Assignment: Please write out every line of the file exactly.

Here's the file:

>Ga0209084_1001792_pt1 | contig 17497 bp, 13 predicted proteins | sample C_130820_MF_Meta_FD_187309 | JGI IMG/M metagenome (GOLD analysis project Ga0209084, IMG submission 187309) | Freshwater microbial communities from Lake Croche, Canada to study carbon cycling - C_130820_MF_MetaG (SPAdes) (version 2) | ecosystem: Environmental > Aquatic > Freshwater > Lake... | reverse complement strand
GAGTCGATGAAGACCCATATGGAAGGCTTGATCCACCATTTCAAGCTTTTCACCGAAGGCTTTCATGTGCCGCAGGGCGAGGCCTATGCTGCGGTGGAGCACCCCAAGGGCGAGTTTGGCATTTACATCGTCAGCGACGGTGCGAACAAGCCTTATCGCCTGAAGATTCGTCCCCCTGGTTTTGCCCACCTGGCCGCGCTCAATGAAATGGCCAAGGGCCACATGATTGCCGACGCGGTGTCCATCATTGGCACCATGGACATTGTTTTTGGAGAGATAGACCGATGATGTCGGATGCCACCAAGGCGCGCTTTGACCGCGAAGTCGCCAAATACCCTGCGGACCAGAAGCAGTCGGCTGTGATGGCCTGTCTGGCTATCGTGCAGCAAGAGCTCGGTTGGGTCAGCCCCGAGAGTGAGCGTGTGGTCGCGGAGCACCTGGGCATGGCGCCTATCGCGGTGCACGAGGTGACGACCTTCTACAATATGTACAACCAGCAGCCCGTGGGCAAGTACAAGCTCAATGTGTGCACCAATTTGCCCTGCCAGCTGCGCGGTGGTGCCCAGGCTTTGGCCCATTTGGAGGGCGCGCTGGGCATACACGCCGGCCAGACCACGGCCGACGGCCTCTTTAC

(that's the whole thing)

>Ga0209084_1001792_pt1 | contig 17497 bp, 13 predicted proteins | sample C_130820_MF_Meta_FD_187309 | JGI IMG/M metagenome (GOLD analysis project Ga0209084, IMG submission 187309) | Freshwater microbial communities from Lake Croche, Canada to study carbon cycling - C_130820_MF_MetaG (SPAdes) (version 2) | ecosystem: Environmental > Aquatic > Freshwater > Lake... | reverse complement strand
GAGTCGATGAAGACCCATATGGAAGGCTTGATCCACCATTTCAAGCTTTTCACCGAAGGCTTTCATGTGCCGCAGGGCGAGGCCTATGCTGCGGTGGAGCACCCCAAGGGCGAGTTTGGCATTTACATCGTCAGCGACGGTGCGAACAAGCCTTATCGCCTGAAGATTCGTCCCCCTGGTTTTGCCCACCTGGCCGCGCTCAATGAAATGGCCAAGGGCCACATGATTGCCGACGCGGTGTCCATCATTGGCACCATGGACATTGTTTTTGGAGAGATAGACCGATGATGTCGGATGCCACCAAGGCGCGCTTTGACCGCGAAGTCGCCAAATACCCTGCGGACCAGAAGCAGTCGGCTGTGATGGCCTGTCTGGCTATCGTGCAGCAAGAGCTCGGTTGGGTCAGCCCCGAGAGTGAGCGTGTGGTCGCGGAGCACCTGGGCATGGCGCCTATCGCGGTGCACGAGGTGACGACCTTCTACAATATGTACAACCAGCAGCCCGTGGGCAAGTACAAGCTCAATGTGTGCACCAATTTGCCCTGCCAGCTGCGCGGTGGTGCCCAGGCTTTGGCCCATTTGGAGGGCGCGCTGGGCATACACGCCGGCCAGACCACGGCCGACGGCCTCTTTAC